The US Department of Energy (DOE) has announced that will support 110 innovative projects – each focused on tackling the climate crisis by harnessing market-oriented solutions and emerging technologies – with awards totaling US$127 million to American small businesses and entrepreneurs.
Of the US$127 million total, the DOE’s Office of Energy and Efficiency and Renewable Energy (EERE) will award US$57 million to 53 projects by 51 American small businesses and entrepreneurs with phase II funding based on the initial success of their phase I awards, including follow-on awards to support projects closer to market.
Entrepreneurs from 20 states will advance bold ideas spanning a wide spectrum of technology breakthroughs, from harnessing energy and energy storage solutions to strengthening cybersecurity for solar networks.
Through DOE’s Small Business Innovation Research (SBIR) and Small Business Technology Transfer (STTR) program, the phase II awards support the research and development of innovative clean energy technologies toward commercialization. EERE phase II awards are awarded for a two-year project duration, with initial funding up to US$1.1 million, and two potential follow-on awards of up to US$1.1 million each.
According to the DOE, this effort also reflects the Biden Administration’s commitment to ensuring that the clean energy revolution does not leave behind historically marginalized communities of color.
Of the 51 companies, more than 25 percent identified as either woman-owned, socially and economically disadvantaged, or in a HUBZone, focusing on the growth of historically underutilized business zones.
We are honored to support this diverse body of pioneering entrepreneurs committed to scaling clean energy technologies and creating good-paying American jobs. Because of their example of ingenuity and creativity, I’m confident that we have the capacity to tackle the climate crisis by deploying a wide range of innovative solutions right here at home, said Kelly Speakes-Backman, Acting Assistant Secretary for Energy Efficiency and Renewable Energy.
Six of the projects will be funded through the Bioenergy Technologies Office (BETO). These are:
Near-Infrared Biomass Probe and Deployment Methods for Real-time, Field-based, Biomass Quality Measurement – ANTARES Group Inc., Edgewater, Maryland (MD). This project will help further develop a novel way to identify and measure the quality of biomass. This new probe will provide a more rapid assessment of biomass quality than traditional testing, thereby guiding real-time decisions on the need for additional quality improvements to produce conversion-ready feedstocks.
Conversion of Biogas to Liquid Fuels on Superior Catalysts – NexTech Materials, Ltd. Dba Nexceris, LLC, Lewis Center, Ohio (OH). New carbon dioxide (CO2) reduction processes are required to efficiently convert biogas, biomass, and stored CO2 to usable fuels. The Nexceris/WSU/Tonkomo team is developing a system to convert biomethane and CO2 into renewable diesel, sustainable aviation fuel (SAF), and Fischer-Tropsch wax a valuable feedstock for chemicals, lubricants, and fuels production.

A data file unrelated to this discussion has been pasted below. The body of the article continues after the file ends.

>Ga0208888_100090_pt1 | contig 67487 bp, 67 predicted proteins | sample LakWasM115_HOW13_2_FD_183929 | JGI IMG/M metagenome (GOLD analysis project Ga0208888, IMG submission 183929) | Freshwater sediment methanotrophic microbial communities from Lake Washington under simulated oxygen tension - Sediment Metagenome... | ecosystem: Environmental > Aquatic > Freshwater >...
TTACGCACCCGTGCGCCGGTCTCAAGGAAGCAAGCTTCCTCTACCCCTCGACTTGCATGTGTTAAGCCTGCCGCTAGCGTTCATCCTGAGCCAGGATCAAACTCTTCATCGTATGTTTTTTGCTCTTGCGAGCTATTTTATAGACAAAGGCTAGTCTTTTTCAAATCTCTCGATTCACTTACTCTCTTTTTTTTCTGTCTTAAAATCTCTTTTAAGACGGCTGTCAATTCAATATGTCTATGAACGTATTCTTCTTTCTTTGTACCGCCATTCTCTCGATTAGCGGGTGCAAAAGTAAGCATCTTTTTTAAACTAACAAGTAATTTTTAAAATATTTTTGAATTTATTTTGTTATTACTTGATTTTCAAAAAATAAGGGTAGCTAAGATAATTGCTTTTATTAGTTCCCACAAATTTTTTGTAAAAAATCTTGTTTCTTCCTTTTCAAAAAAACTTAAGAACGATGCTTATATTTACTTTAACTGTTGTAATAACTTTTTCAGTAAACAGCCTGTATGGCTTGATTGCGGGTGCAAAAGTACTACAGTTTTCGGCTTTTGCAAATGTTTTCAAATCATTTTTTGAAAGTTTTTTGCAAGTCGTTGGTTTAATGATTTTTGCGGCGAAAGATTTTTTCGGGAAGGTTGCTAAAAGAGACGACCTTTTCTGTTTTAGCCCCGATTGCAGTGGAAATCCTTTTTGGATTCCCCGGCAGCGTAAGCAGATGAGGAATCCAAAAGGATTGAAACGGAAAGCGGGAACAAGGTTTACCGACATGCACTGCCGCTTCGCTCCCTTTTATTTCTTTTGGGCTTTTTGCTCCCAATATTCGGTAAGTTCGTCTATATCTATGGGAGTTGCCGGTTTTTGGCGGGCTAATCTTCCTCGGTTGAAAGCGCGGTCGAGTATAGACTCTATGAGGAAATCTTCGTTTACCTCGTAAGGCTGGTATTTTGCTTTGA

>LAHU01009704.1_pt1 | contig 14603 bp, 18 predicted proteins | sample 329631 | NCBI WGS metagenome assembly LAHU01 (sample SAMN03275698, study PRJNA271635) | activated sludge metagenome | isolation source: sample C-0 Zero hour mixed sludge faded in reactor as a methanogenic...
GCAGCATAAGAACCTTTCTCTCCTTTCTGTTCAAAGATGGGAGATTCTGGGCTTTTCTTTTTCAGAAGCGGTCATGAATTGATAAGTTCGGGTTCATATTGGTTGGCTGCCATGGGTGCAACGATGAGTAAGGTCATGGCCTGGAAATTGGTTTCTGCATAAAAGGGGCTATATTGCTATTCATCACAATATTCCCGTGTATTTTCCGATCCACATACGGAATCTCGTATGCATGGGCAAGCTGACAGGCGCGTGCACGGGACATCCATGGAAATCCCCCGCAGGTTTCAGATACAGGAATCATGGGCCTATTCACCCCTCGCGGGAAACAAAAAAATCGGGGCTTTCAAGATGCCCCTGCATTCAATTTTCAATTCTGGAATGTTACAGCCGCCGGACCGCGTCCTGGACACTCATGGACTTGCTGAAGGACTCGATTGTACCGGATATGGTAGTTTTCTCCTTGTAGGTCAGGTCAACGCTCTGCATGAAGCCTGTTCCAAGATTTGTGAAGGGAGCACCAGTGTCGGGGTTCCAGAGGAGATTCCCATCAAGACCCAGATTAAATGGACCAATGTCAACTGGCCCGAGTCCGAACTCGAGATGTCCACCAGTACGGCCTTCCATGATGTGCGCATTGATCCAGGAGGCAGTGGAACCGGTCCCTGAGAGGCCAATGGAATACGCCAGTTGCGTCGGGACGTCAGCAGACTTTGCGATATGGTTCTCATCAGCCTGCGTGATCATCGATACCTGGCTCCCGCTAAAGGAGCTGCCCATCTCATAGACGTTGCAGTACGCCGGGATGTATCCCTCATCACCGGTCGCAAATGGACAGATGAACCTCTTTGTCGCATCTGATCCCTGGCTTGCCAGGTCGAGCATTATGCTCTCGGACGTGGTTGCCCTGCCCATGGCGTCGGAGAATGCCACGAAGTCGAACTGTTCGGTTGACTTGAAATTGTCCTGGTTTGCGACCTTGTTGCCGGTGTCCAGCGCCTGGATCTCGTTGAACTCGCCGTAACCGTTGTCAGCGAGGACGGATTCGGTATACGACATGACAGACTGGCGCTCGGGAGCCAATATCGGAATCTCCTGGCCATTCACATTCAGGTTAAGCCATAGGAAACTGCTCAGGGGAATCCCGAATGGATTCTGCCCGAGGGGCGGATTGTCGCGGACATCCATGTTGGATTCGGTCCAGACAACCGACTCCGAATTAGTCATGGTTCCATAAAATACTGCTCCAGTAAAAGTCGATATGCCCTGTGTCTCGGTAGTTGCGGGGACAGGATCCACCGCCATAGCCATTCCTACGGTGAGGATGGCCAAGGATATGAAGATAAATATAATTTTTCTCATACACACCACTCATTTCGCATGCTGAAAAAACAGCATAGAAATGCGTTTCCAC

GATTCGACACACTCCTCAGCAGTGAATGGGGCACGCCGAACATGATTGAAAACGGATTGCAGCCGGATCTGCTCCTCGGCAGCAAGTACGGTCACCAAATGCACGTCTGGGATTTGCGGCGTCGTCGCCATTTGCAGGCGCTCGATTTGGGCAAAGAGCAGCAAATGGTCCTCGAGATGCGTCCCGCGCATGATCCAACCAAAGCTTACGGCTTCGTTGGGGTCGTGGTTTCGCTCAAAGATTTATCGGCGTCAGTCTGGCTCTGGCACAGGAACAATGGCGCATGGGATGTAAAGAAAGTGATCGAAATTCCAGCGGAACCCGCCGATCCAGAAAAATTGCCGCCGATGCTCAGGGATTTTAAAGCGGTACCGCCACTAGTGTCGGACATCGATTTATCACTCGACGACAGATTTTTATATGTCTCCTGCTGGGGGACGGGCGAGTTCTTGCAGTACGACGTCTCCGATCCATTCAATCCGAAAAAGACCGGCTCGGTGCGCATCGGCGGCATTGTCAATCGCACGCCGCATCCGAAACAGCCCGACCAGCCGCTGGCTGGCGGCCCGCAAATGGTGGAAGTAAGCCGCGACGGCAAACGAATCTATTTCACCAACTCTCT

Removing Ammonia Contamination from Biogas Feedstock – Pancopia, Inc., Hampton, Virginia (VA). Ammonia emissions from swine farms decrease swine productivity, harm the health of surrounding communities, significantly increase pollution, and threaten the production of biogas. This project will develop low-cost, reliable treatment technology to eliminate 90 percent of ammonia emissions from farms thus resolving these pressing issues which are preventing the implementation of biogas projects.
Biorecovery of Nutrients from Municipal Wastewaters with Co-production of Biofuels and other Bioproducts – MicroBio Engineering, San Luis Obispo, California (CA). Development of technology is needed to remove phosphorus from wastewater at low-cost to very low levels to fight environmental pollution triggering harmful algal blooms. This project will reduce phosphorus contents to essentially zero levels by applying conditioned filamentous algae in controlled systems allowing removal in secondary or tertiary wastewater within hours.
Advancing Optical Imaging and Classification to Enhance Biodiversity Monitoring – OceanSpace, LLC in St. Petersburg, Florida (FL). Biofuel production requires cost reduction coupled with enhanced benefits, and an important potential benefit is a reduction in impacts to biodiversity. Evaluating biodiversity impacts requires a modern sampling technology that is practical and cost-effective, an excellent solution being a sensor system that is easy to use, cost-efficient, and enhances decision-making capabilities.
Upcycling Ocean-based Plastics for Sustainable Feedstock Supply Chain – RiKarbon, Inc., Newark, Delaware (DE). RiKarbon, Inc. is commercializing an enabling technology to produce low-cost waste plastic feedstock and waste plastic’s selective depolymerization to plastic’s building block chemicals for manufacturing renewable plastics. This project will mitigate health risks to ocean life and humans, improve the environmental eco-system, promote future energy security and develop a circular economy.